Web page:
Katsumoto: Do you believe a man can change his destiny?
Algren: I believe a man does what he can until his destiny is revealed.

Algren: This is Katsumoto's sword. He would have wanted you to have it. He hoped with his dying breath that you would remember his ancestors who held it, and what they died for. May the strength of the Samurai always be with you.

Emperor: You were with him when he died?
Algren: Yes.
Emperor: Tell me how he died.
Algren: I will tell you how he lived.

Emperor: I dream of a unified Japan – of a country strong, and independent, and modern. Now we have railroads and cannon and Western clothing. But we cannot forget who we are, or where we come from.

26 May 2008

The Last Samurai: Story

Story of The Last Samurai:

Japan in 1876 – For centuries Japan has been an isolated country, cutting itself off from the world. So it is still a medieval, agricultural nation. The new emperor Meiji decides to modernise his country. He opens up Japan to the world, bringing in railways, telegraph, firearms and Western suits. Not everybody is happy with these changes. A Samurai named Katsumoto revolts against the Emperor. The Emperor hires some American military officers to train his army to fight Katsumoto. One of these officers is Nathan Algren.

Nathan Algren and his colleagues go to Japan. They lead the Emperor's army in a battle against Katsumoto. The Imperial army is routed, and Algren is wounded and captured. He is taken to Katsumoto's village as a prisoner. During his time in the village, Algren gets to see the Samurai and their way of life. Gradually he is converted to their cause. He joins Katsumoto in his rebellion. In the final battle Katsumoto is defeated and killed, but Algren survives to tell the story.

20 May 2008

RSS and Muslims

Sudheendra Kulkarni brings to our attention* a little known fact: the RSS's attempt to reach out to Muslims.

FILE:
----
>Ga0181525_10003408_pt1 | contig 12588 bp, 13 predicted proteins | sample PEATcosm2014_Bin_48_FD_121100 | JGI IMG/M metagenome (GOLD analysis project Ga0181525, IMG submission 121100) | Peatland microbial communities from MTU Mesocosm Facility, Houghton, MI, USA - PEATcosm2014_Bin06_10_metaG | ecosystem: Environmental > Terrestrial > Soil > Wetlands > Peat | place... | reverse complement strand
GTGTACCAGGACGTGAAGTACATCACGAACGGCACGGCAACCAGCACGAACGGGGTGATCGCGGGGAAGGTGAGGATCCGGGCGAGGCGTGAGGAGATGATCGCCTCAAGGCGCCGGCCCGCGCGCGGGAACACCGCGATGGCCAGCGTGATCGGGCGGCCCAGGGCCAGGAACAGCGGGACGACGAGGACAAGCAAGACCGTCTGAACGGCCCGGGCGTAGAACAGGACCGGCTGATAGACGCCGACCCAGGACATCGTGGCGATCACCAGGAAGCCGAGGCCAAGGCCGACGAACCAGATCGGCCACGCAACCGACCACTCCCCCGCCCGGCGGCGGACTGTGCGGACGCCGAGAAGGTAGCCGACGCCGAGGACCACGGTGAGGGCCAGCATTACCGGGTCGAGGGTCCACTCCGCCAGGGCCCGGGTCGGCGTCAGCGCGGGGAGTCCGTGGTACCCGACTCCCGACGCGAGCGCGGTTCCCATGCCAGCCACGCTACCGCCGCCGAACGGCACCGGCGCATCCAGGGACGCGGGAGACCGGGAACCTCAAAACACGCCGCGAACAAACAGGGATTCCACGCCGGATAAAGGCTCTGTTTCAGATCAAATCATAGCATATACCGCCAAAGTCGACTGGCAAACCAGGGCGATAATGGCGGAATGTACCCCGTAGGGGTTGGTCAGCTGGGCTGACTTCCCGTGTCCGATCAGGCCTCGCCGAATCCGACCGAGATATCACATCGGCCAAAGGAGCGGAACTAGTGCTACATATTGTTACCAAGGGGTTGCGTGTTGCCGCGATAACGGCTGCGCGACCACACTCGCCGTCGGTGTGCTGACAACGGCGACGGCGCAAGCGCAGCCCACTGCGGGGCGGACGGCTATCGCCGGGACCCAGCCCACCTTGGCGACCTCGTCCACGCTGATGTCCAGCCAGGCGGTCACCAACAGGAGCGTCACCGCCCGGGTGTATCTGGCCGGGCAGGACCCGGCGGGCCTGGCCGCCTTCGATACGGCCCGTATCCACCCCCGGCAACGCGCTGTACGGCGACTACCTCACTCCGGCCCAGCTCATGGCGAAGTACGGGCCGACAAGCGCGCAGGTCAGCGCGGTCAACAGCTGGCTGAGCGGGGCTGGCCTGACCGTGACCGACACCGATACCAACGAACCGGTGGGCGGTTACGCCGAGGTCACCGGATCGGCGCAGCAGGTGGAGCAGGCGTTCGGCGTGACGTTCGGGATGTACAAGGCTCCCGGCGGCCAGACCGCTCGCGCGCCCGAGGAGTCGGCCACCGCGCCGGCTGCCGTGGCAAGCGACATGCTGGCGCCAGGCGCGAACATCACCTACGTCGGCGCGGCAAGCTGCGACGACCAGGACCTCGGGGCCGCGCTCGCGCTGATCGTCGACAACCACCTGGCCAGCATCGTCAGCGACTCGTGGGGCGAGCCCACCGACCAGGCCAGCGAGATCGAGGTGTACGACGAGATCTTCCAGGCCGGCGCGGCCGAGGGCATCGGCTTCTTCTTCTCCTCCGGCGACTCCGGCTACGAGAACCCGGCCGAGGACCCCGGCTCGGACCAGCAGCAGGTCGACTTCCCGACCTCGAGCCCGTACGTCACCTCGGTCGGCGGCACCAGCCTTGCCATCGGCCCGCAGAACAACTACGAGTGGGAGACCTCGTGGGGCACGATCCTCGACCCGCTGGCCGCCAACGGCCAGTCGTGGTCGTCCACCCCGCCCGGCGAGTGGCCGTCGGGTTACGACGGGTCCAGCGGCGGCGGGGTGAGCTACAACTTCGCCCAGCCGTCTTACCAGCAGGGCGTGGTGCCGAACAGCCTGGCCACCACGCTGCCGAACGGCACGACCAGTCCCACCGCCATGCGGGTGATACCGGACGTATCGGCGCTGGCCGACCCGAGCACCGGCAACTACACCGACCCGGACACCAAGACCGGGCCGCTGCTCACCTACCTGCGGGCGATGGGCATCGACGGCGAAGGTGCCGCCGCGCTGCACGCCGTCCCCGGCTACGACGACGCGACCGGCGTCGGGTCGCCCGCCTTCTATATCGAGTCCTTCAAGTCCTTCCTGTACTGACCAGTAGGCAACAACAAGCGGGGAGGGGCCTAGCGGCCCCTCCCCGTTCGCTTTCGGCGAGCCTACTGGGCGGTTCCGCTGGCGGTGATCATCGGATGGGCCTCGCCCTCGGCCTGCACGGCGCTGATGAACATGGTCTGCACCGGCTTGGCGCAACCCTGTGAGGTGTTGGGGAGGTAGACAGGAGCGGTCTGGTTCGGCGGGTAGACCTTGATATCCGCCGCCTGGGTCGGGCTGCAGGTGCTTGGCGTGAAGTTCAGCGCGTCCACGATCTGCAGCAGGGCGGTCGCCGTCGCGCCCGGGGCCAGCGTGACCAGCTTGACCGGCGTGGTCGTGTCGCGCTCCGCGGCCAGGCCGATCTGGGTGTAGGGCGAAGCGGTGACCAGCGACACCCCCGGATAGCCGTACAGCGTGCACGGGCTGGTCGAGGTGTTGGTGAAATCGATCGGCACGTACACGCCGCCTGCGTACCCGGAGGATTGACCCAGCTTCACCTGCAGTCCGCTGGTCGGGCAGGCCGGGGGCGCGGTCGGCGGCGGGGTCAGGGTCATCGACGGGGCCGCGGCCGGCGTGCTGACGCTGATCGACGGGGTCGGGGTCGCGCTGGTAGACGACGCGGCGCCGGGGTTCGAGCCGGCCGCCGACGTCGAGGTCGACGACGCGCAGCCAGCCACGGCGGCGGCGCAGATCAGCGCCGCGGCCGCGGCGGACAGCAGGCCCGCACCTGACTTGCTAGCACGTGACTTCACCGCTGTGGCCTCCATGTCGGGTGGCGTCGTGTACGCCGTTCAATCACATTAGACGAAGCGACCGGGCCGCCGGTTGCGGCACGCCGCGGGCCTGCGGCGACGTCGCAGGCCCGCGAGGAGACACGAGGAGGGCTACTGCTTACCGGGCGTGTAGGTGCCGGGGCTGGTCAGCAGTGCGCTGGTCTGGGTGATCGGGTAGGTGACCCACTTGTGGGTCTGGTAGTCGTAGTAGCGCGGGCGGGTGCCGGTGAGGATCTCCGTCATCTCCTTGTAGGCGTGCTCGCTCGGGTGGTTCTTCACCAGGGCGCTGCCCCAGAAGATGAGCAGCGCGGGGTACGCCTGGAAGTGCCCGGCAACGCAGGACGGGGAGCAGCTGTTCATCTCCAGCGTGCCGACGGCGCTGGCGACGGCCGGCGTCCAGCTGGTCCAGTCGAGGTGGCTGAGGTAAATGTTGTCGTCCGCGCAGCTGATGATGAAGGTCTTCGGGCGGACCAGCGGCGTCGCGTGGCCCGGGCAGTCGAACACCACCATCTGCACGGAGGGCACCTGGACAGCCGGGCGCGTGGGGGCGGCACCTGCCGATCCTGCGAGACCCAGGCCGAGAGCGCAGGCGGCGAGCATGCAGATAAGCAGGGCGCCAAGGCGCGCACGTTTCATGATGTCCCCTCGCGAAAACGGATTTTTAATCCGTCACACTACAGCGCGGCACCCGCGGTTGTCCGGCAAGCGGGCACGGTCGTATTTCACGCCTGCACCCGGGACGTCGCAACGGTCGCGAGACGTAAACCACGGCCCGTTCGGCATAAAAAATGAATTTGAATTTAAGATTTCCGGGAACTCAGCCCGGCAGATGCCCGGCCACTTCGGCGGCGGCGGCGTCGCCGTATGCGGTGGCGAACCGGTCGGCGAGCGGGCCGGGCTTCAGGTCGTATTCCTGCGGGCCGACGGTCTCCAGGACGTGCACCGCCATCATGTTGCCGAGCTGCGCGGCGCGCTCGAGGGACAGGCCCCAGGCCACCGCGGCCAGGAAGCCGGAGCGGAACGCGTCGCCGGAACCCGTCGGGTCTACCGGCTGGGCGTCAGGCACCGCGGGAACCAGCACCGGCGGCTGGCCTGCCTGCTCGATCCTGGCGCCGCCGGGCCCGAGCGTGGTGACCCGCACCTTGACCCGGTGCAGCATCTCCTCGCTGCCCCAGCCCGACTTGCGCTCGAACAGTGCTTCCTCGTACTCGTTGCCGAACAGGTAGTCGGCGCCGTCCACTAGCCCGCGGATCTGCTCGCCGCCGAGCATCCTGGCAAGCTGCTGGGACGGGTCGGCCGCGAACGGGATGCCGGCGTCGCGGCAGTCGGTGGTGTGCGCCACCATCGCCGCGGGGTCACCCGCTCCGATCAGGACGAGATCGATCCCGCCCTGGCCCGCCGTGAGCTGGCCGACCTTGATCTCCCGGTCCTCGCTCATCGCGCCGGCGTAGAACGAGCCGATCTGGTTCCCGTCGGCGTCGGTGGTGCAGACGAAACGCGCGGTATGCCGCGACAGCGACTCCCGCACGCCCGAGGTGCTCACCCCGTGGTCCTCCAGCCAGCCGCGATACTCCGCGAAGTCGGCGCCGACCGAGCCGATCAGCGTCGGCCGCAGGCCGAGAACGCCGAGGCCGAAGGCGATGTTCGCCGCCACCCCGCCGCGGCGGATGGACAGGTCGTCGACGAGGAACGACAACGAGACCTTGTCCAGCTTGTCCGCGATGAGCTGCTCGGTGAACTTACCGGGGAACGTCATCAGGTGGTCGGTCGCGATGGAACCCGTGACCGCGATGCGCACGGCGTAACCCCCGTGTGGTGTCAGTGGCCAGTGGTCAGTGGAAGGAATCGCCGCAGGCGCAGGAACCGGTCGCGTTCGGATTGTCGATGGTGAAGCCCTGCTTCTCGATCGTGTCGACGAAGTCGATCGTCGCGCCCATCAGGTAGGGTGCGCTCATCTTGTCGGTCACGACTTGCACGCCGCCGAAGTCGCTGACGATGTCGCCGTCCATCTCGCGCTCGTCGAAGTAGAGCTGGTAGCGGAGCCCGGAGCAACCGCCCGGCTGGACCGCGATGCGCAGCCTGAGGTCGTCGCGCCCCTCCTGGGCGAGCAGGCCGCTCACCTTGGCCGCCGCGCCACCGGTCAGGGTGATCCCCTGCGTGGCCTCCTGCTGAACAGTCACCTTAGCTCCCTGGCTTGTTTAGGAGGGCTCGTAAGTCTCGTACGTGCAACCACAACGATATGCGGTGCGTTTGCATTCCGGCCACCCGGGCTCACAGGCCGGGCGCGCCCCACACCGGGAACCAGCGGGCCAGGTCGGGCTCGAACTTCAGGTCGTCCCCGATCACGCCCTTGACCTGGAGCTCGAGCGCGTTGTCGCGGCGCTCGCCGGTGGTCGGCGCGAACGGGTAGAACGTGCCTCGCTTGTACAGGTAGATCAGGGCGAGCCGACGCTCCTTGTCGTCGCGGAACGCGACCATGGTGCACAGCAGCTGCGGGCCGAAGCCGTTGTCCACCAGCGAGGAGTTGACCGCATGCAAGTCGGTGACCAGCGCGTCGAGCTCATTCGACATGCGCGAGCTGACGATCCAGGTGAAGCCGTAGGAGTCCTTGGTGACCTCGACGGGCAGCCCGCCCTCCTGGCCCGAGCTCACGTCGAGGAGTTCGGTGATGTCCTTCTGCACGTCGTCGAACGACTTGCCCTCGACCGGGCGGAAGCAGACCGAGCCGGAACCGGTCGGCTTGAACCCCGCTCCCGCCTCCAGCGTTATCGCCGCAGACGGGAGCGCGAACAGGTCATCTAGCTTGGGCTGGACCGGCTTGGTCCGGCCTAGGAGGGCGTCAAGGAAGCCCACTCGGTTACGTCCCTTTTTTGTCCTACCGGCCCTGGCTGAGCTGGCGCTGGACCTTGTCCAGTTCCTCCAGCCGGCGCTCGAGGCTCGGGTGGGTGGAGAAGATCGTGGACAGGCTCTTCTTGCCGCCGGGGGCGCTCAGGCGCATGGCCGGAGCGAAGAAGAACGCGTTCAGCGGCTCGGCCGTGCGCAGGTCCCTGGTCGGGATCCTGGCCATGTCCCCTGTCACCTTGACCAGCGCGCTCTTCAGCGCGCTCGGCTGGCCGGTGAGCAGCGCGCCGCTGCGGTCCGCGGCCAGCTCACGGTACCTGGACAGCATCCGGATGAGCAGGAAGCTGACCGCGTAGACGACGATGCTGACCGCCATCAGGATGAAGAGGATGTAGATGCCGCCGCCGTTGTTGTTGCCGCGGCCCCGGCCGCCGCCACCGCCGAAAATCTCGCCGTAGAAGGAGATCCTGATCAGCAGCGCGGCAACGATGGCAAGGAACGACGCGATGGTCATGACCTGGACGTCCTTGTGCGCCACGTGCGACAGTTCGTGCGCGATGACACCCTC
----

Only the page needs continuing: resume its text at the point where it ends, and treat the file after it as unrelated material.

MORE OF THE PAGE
"The Rashtriya Muslim Manch is an organisation inspired and guided by the RSS to bring together nationalist Muslims. It was launched four years ago with the blessings of RSS chief K S Sudarshan. Mohammad Afzal, a Delhi-based businessman, is the national convener of the Manch. On May 11, he and his colleagues organised the finale of the Manch's yearlong nationwide campaign to pay homage to the martyrs of the 1857 War of Independence. The concluding two-day meeting at Meerut had nearly 3000 delegates from 16 states.

"Afzal says, "There are many Muslim organisations in the country. Many of them wish to keep Muslims in a ghetto, away from the national mainstream. Our organisation aims to make Muslims aware of their Indian roots. This awareness of the common bonds of nationalism that unite people belonging to different faiths is the surest way to overcome the problems facing Indian Muslims." He and his wife Shahnaz Afzal are full-time activists of the Manch, which now has eight other wholetimers. The moving spirit behind the Manch is Indresh Kumar, a senior pracharak of the RSS, deputed to work among the Muslim community."

The importance of such an initiative cannot be exaggerated.

*"Look who commemorated 1857 in Meerut" – Indian Express, 16th May 2008. Strangely the article is not available online.

19 May 2008

Blog Squatting

I started my blog in September 2006. After blogging for more than a year I decided to make some changes to the blog. Chief among these changes were the blog URL and blog name. Since this is an India-centric blog I wanted to have "India" in the blog URL and blog name. I tried out several variations of "India" and found that all of them were taken. But what pissed me off was that all these blogs were inactive. Here's the list:
1. India.blogspot.com – 2 posts
2. Indica.blogspot.com – 4 posts